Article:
As more foreign deals started to come in throughout the fair my excitement levels rose and it was hard to always hide this from my colleagues. Luckily they were all incredibly supportive; most of them knew I was a writer outside of work, and they were just really happy for me.
Now, I am a full-time writer and have been spending the past year writing my second book. I write from a small office in my flat; it has taken some adjusting to make the switch from working in a big office to working on my own but I feel I have found a routine that works for me. It’s hard to really say how much my life has changed, because it feels entirely different in so many ways. Luckily the one thing that hasn’t changed is the amazing support of my friends, family and my partner. In a year of change, it has been really helpful to have them as my anchor.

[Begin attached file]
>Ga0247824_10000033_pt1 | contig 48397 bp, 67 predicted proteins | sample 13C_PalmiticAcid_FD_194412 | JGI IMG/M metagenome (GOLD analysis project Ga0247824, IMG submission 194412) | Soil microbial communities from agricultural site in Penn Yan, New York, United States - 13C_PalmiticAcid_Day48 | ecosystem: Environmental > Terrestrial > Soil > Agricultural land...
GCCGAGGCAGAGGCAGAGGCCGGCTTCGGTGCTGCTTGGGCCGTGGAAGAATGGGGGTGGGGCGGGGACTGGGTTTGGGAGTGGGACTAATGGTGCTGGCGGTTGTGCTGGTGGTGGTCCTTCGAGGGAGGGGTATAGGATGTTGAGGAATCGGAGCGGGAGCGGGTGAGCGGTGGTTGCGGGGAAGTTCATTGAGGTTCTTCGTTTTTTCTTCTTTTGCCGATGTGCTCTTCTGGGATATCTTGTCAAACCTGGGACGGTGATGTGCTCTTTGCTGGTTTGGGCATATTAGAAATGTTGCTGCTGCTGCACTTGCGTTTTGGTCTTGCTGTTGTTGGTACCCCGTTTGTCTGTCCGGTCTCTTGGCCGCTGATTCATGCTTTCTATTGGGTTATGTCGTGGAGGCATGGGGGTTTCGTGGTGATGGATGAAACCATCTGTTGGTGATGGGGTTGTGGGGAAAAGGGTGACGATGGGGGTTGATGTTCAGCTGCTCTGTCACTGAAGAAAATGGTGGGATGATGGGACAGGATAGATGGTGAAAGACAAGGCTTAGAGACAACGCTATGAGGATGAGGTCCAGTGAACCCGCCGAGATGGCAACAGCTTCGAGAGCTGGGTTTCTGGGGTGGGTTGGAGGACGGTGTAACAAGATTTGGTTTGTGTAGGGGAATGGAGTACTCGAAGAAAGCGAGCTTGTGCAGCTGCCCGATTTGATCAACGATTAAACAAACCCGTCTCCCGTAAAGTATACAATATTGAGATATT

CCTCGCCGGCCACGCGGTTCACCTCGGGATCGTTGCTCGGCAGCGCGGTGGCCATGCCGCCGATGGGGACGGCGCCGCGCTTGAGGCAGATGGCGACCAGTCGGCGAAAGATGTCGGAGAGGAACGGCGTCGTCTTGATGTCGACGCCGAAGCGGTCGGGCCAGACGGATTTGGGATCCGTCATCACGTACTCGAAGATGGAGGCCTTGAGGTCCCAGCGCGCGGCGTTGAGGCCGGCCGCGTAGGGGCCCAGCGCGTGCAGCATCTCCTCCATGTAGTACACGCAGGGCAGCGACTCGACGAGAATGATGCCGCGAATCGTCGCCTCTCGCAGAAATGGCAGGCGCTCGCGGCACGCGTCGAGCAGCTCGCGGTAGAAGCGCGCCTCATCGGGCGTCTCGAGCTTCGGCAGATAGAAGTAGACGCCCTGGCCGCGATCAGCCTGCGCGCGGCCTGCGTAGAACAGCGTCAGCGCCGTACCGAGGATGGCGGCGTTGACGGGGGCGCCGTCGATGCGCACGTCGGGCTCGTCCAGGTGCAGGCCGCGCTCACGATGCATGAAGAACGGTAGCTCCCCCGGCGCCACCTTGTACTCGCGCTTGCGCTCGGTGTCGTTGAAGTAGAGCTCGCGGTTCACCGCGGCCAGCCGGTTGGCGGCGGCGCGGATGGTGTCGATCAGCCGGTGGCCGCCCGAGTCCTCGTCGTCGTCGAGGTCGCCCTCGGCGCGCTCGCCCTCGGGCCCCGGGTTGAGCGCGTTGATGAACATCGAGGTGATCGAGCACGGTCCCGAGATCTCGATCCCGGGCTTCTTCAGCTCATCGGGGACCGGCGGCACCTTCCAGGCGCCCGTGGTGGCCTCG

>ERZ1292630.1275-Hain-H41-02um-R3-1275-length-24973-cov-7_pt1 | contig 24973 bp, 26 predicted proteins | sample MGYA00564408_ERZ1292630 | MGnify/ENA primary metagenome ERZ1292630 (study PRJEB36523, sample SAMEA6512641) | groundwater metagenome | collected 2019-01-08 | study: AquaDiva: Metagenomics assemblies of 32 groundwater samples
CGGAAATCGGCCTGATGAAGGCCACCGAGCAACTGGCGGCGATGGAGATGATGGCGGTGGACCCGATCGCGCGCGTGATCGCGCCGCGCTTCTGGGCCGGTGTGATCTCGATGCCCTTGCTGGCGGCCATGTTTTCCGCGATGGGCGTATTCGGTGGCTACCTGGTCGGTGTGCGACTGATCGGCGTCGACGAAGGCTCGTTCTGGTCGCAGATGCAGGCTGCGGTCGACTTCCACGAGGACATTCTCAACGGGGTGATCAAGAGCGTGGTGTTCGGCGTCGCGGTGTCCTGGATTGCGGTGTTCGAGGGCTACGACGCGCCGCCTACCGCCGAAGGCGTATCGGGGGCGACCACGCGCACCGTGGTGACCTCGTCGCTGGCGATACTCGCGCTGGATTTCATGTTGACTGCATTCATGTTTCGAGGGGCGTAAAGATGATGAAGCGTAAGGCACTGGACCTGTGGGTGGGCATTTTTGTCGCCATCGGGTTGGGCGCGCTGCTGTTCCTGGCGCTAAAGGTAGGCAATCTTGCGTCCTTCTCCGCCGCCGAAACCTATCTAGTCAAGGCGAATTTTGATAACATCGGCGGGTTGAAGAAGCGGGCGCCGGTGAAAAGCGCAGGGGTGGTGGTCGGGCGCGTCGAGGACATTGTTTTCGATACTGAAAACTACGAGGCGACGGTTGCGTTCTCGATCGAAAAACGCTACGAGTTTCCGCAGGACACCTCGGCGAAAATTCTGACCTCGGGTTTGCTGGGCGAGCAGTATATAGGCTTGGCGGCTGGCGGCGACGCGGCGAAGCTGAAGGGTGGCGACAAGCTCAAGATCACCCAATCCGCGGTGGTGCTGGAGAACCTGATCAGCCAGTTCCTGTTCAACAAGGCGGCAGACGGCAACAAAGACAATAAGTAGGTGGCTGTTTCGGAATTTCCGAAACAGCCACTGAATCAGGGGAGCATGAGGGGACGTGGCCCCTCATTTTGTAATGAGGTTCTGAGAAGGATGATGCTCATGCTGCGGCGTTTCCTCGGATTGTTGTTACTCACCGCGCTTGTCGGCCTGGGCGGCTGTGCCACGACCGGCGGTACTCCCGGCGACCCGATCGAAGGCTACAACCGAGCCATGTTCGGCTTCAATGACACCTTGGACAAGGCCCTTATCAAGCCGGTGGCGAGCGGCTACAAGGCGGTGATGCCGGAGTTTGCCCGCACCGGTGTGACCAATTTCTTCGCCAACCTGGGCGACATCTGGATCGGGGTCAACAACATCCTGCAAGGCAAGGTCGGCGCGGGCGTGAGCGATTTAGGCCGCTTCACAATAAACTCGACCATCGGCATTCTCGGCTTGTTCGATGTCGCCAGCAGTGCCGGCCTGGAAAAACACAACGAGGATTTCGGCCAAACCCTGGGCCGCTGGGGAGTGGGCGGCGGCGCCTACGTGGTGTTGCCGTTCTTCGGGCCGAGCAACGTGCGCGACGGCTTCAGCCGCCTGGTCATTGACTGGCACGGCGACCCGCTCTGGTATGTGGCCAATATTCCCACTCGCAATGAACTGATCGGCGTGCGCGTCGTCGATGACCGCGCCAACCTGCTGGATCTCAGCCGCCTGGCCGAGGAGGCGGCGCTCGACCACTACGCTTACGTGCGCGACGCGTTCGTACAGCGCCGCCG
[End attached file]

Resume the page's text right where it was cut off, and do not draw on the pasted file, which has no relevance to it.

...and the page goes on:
Catalyst Global Media optioned the film rights last July - are you excited to see your characters brought to life? Will you be involved in the production?
Selling the film rights to Catalyst Global Media was very exciting. The thought of seeing a story I created in a different format, and brought to life visually, is a wonderful one. At the moment it is early days: the script is being worked on by the screen writers involved in the project. I’m looking forward to reading their script and being involved to a certain extent, but for me part of the joy is to let other creatives take the story and use their expertise to translate it into a different medium.
Are you working on anything else at the moment?
I was lucky enough to sign a two-book deal with Orion, so I am busy working on my second book now. It is a standalone book so not related to The Lido, but I hope that readers of my first will enjoy my second book too. It is great to be writing again - that, after all, is the thing I love the most.